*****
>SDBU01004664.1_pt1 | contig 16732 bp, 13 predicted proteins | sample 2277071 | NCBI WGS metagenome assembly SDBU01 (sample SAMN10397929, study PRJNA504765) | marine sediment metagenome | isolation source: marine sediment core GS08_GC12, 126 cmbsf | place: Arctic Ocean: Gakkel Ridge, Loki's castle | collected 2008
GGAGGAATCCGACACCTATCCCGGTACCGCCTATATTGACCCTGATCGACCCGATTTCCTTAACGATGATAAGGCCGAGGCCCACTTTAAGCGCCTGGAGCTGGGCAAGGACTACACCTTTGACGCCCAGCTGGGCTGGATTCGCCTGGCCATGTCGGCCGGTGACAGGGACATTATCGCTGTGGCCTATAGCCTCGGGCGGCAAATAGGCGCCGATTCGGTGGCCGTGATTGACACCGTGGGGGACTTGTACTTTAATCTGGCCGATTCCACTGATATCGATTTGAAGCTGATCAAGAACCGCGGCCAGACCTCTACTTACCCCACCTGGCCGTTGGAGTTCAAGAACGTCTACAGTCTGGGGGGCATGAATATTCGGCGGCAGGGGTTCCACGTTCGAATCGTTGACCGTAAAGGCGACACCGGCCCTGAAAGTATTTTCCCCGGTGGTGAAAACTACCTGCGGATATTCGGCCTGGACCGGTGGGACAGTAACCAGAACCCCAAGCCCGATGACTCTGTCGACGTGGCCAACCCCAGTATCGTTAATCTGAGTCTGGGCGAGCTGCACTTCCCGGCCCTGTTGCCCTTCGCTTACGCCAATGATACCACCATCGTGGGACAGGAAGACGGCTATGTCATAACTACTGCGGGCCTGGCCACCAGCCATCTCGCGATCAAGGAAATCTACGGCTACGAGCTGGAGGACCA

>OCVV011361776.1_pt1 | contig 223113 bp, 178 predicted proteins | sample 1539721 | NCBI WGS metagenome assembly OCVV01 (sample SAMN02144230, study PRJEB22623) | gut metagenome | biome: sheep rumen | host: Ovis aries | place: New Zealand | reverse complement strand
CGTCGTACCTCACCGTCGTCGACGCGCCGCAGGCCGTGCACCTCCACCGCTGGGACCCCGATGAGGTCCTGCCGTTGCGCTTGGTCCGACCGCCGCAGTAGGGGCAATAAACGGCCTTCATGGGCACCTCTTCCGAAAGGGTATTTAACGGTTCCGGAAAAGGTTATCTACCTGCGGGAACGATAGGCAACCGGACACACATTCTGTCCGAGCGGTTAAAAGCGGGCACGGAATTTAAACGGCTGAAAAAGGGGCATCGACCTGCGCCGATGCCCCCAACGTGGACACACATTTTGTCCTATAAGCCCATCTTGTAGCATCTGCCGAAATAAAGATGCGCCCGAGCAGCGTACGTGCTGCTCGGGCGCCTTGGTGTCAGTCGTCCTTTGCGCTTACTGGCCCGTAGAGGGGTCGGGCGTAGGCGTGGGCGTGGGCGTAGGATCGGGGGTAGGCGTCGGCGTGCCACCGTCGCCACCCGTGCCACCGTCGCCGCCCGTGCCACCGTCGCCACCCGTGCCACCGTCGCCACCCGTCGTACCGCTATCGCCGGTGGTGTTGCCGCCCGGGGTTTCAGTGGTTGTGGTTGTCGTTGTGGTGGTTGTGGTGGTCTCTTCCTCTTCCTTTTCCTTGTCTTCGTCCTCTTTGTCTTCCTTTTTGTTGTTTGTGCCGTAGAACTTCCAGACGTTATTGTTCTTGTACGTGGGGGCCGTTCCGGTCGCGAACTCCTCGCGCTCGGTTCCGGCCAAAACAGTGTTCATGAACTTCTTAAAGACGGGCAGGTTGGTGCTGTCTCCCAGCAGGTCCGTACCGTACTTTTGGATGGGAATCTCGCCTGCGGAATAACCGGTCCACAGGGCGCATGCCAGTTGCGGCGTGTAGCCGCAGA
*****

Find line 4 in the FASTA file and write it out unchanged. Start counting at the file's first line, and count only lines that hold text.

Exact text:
CGTCGTACCTCACCGTCGTCGACGCGCCGCAGGCCGTGCACCTCCACCGCTGGGACCCCGATGAGGTCCTGCCGTTGCGCTTGGTCCGACCGCCGCAGTAGGGGCAATAAACGGCCTTCATGGGCACCTCTTCCGAAAGGGTATTTAACGGTTCCGGAAAAGGTTATCTACCTGCGGGAACGATAGGCAACCGGACACACATTCTGTCCGAGCGGTTAAAAGCGGGCACGGAATTTAAACGGCTGAAAAAGGGGCATCGACCTGCGCCGATGCCCCCAACGTGGACACACATTTTGTCCTATAAGCCCATCTTGTAGCATCTGCCGAAATAAAGATGCGCCCGAGCAGCGTACGTGCTGCTCGGGCGCCTTGGTGTCAGTCGTCCTTTGCGCTTACTGGCCCGTAGAGGGGTCGGGCGTAGGCGTGGGCGTGGGCGTAGGATCGGGGGTAGGCGTCGGCGTGCCACCGTCGCCACCCGTGCCACCGTCGCCGCCCGTGCCACCGTCGCCACCCGTGCCACCGTCGCCACCCGTCGTACCGCTATCGCCGGTGGTGTTGCCGCCCGGGGTTTCAGTGGTTGTGGTTGTCGTTGTGGTGGTTGTGGTGGTCTCTTCCTCTTCCTTTTCCTTGTCTTCGTCCTCTTTGTCTTCCTTTTTGTTGTTTGTGCCGTAGAACTTCCAGACGTTATTGTTCTTGTACGTGGGGGCCGTTCCGGTCGCGAACTCCTCGCGCTCGGTTCCGGCCAAAACAGTGTTCATGAACTTCTTAAAGACGGGCAGGTTGGTGCTGTCTCCCAGCAGGTCCGTACCGTACTTTTGGATGGGAATCTCGCCTGCGGAATAACCGGTCCACAGGGCGCATGCCAGTTGCGGCGTGTAGCCGCAGA